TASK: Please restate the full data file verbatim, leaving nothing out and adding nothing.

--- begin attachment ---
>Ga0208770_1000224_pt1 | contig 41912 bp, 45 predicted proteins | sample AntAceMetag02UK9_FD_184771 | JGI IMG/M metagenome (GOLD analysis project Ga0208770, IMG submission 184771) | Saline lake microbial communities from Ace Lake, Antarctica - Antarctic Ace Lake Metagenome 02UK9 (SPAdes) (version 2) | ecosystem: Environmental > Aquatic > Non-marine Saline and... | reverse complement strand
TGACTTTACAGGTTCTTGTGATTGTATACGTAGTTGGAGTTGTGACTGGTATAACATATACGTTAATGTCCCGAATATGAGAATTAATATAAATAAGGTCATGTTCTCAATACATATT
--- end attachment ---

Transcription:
>Ga0208770_1000224_pt1 | contig 41912 bp, 45 predicted proteins | sample AntAceMetag02UK9_FD_184771 | JGI IMG/M metagenome (GOLD analysis project Ga0208770, IMG submission 184771) | Saline lake microbial communities from Ace Lake, Antarctica - Antarctic Ace Lake Metagenome 02UK9 (SPAdes) (version 2) | ecosystem: Environmental > Aquatic > Non-marine Saline and... | reverse complement strand
TGACTTTACAGGTTCTTGTGATTGTATACGTAGTTGGAGTTGTGACTGGTATAACATATACGTTAATGTCCCGAATATGAGAATTAATATAAATAAGGTCATGTTCTCAATACATATT